is a hill 33 km west of Bangalore
) off the Magadi road , in India
. The hill is famous for a temple and is also believed to be among the largest monolith
hills in the world. The hill rises to 1226 m above mean sea level and forms a part of the Deccan plateau. It consists of peninsular gneiss, granites, basic dykes and laterites. The Arkavathi river passes nearby through the Thippagondanahalli reservoir and on towards Manchanabele dam.
Origin of name
Savandurga is formed by two hills known locally as Karigudda (black hill) and Biligudda (white hill). The earliest record of the name of the hill is from 1340 AD by Hoysala Ballala III from Madabalu where it is called Savandi. Another view is that the name is originated from Samantadurga attributed to a Samantharaya, a governor under Ahchutaraya at Magadi, although there is no inscription confirming this. This was the secondary capital of the Magadi rulers such as Kempegowda. from 1638 to 1728, Mysore took over this place and Dalavayi Devaraja occupied this place with the palace at Nelapattana. In 1792 Lord Cornwallis captured it from Tippu Sultan and this was described by Colonel Wilks. Robert Home in his Select views in Mysore (1794) shows distant views of the hill from Bangalore. He called it Savinadurga or the fort of death. There were no steps to reach the hill top and it was covered by Bamboos and other trees forming a barricade.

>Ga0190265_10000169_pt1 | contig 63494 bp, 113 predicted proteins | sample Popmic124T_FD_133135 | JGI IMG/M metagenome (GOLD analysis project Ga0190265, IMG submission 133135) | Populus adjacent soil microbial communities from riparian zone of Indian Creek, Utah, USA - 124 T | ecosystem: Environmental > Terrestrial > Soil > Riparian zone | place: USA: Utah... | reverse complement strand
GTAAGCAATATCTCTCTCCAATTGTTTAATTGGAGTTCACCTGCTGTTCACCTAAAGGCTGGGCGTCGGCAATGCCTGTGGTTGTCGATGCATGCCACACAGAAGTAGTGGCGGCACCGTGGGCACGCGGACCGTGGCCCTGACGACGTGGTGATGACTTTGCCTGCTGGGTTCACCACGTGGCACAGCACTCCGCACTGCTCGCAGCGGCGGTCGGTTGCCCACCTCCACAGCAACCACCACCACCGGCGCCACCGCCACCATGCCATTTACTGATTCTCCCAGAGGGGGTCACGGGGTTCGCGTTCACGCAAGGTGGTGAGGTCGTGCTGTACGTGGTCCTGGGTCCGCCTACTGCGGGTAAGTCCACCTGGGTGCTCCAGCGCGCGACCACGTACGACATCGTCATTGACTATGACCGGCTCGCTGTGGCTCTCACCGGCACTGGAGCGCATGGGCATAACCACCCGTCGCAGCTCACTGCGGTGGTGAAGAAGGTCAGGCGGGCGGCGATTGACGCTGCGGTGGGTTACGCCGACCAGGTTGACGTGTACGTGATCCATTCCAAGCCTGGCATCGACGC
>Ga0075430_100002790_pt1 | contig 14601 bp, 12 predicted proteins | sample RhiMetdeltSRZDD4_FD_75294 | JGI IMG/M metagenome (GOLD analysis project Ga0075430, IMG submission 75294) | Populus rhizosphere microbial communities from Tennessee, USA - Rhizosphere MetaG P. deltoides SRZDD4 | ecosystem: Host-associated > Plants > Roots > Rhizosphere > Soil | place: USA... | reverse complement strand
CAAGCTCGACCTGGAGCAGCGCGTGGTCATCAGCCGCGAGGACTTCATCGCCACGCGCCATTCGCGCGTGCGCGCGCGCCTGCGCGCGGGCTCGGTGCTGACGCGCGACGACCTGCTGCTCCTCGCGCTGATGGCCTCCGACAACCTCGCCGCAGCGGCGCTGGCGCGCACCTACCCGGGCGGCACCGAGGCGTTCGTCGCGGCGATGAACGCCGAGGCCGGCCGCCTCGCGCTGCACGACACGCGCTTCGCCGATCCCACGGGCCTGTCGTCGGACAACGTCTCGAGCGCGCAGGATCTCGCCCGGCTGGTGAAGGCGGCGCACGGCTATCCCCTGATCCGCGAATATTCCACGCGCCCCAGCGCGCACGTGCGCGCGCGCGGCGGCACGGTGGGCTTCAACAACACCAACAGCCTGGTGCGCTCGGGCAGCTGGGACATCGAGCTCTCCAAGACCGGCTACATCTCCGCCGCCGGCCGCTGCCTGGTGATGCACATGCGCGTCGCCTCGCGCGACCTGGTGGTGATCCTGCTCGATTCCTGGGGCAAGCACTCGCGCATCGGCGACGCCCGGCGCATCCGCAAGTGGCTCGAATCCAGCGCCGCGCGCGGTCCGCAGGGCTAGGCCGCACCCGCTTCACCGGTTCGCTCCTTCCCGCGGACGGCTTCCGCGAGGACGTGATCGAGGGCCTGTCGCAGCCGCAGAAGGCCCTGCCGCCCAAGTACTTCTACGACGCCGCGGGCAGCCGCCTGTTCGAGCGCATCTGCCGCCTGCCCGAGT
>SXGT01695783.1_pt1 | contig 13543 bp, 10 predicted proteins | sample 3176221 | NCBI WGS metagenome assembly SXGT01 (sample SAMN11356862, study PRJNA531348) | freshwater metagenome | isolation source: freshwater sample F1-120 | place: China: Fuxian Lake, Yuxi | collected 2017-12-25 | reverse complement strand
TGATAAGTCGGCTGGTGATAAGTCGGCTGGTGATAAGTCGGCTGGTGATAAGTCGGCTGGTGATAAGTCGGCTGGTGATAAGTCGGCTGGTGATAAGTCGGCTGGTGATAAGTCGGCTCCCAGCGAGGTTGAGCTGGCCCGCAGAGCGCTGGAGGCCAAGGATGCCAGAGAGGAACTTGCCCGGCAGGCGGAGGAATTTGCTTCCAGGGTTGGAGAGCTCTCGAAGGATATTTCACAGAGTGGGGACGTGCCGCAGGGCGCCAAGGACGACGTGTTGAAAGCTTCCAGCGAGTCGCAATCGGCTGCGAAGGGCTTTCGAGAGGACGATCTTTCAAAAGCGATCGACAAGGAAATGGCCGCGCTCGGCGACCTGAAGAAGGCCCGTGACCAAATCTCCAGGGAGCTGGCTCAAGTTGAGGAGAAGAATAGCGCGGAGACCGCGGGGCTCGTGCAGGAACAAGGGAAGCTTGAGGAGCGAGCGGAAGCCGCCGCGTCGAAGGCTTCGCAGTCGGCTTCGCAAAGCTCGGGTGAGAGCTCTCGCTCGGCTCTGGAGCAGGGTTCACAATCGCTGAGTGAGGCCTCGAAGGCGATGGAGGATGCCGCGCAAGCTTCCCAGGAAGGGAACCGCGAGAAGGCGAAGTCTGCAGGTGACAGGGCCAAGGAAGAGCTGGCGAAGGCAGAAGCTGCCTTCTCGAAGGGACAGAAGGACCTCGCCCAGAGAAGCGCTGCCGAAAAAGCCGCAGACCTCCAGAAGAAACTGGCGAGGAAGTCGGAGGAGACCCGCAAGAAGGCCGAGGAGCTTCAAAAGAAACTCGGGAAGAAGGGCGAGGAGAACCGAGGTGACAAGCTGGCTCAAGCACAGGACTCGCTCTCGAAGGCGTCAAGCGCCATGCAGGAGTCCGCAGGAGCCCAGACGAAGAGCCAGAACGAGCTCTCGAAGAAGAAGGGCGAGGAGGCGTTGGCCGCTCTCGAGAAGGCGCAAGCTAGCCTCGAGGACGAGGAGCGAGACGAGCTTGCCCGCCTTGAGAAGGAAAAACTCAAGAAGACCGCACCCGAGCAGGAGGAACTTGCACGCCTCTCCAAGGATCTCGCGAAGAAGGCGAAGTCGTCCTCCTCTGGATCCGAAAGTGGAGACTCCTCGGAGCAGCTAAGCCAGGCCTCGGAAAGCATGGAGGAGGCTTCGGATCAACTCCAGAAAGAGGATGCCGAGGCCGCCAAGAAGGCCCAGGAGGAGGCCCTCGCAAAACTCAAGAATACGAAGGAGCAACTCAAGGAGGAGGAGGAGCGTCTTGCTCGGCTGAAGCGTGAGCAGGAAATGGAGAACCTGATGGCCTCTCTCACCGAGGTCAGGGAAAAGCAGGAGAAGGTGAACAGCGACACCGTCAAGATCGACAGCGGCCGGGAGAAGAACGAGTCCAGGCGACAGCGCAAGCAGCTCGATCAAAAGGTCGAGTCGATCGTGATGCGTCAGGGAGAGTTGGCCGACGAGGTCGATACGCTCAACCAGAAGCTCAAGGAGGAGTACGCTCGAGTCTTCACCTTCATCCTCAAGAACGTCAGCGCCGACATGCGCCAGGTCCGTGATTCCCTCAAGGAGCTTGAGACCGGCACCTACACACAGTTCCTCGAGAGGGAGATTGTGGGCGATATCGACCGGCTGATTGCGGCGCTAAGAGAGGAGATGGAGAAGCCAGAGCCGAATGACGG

The Savandurga hills are frequented by pilgrims who come to visit the Savandi Veerabhadreshwara Swamy and Narasimha Swamy temple sited at the foothills. Picnickers come to spend time among the serene environs of the hill. Rock climbers, cave explorers and adventurers are among others who frequent the locale.
Along with Ramanagaram, this was also a location for the making of David Lean's movie A Passage to India.
The hills are home to the endangered Yellow-throated Bulbuls and were once home to Long-billed Vultures and White-backed Vultures. Other wildlife include Sloth bear and leopard.
Surrounding the area is a state forest with scrub and dry deciduous forest covering 27 sq. km. The degraded forest, which is considered as shrub and tree savanna of the Anogeissus–Chloroxylon–Acacia series is highly diverse, recording over 59 tree and 119 shrub species.
Some of the plant species recorded here include: